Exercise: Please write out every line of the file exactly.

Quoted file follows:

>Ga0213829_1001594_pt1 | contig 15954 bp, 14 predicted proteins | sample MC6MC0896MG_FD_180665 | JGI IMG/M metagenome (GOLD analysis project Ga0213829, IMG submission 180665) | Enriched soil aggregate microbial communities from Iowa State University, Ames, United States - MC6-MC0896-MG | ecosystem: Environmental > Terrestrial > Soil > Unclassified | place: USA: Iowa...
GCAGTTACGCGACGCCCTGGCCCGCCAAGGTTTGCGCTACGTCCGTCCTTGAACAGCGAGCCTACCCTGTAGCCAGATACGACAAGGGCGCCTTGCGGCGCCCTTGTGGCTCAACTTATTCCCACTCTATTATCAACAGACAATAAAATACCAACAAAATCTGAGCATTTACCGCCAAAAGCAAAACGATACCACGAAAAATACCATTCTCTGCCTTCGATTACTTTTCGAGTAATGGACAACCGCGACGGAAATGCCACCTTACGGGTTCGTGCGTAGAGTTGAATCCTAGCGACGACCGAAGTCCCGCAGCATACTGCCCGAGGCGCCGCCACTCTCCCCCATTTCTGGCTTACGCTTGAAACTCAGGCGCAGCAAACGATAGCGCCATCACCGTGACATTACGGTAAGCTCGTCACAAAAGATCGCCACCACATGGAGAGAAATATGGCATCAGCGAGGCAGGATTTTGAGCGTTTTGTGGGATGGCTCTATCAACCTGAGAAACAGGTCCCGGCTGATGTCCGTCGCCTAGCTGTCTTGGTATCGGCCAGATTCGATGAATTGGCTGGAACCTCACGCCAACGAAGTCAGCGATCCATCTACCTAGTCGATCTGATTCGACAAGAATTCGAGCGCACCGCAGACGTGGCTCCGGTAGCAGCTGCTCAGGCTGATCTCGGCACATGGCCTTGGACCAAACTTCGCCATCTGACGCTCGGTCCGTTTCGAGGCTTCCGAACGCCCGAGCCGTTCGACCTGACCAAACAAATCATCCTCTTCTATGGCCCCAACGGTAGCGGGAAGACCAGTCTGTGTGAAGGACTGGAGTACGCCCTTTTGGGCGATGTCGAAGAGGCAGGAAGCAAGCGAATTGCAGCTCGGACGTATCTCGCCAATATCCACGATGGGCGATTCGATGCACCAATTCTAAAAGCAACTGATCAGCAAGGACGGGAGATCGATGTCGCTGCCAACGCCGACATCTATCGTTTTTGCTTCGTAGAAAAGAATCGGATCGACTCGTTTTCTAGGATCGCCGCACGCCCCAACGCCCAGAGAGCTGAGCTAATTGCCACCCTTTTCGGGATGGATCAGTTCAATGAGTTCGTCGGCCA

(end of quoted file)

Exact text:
>Ga0213829_1001594_pt1 | contig 15954 bp, 14 predicted proteins | sample MC6MC0896MG_FD_180665 | JGI IMG/M metagenome (GOLD analysis project Ga0213829, IMG submission 180665) | Enriched soil aggregate microbial communities from Iowa State University, Ames, United States - MC6-MC0896-MG | ecosystem: Environmental > Terrestrial > Soil > Unclassified | place: USA: Iowa...
GCAGTTACGCGACGCCCTGGCCCGCCAAGGTTTGCGCTACGTCCGTCCTTGAACAGCGAGCCTACCCTGTAGCCAGATACGACAAGGGCGCCTTGCGGCGCCCTTGTGGCTCAACTTATTCCCACTCTATTATCAACAGACAATAAAATACCAACAAAATCTGAGCATTTACCGCCAAAAGCAAAACGATACCACGAAAAATACCATTCTCTGCCTTCGATTACTTTTCGAGTAATGGACAACCGCGACGGAAATGCCACCTTACGGGTTCGTGCGTAGAGTTGAATCCTAGCGACGACCGAAGTCCCGCAGCATACTGCCCGAGGCGCCGCCACTCTCCCCCATTTCTGGCTTACGCTTGAAACTCAGGCGCAGCAAACGATAGCGCCATCACCGTGACATTACGGTAAGCTCGTCACAAAAGATCGCCACCACATGGAGAGAAATATGGCATCAGCGAGGCAGGATTTTGAGCGTTTTGTGGGATGGCTCTATCAACCTGAGAAACAGGTCCCGGCTGATGTCCGTCGCCTAGCTGTCTTGGTATCGGCCAGATTCGATGAATTGGCTGGAACCTCACGCCAACGAAGTCAGCGATCCATCTACCTAGTCGATCTGATTCGACAAGAATTCGAGCGCACCGCAGACGTGGCTCCGGTAGCAGCTGCTCAGGCTGATCTCGGCACATGGCCTTGGACCAAACTTCGCCATCTGACGCTCGGTCCGTTTCGAGGCTTCCGAACGCCCGAGCCGTTCGACCTGACCAAACAAATCATCCTCTTCTATGGCCCCAACGGTAGCGGGAAGACCAGTCTGTGTGAAGGACTGGAGTACGCCCTTTTGGGCGATGTCGAAGAGGCAGGAAGCAAGCGAATTGCAGCTCGGACGTATCTCGCCAATATCCACGATGGGCGATTCGATGCACCAATTCTAAAAGCAACTGATCAGCAAGGACGGGAGATCGATGTCGCTGCCAACGCCGACATCTATCGTTTTTGCTTCGTAGAAAAGAATCGGATCGACTCGTTTTCTAGGATCGCCGCACGCCCCAACGCCCAGAGAGCTGAGCTAATTGCCACCCTTTTCGGGATGGATCAGTTCAATGAGTTCGTCGGCCA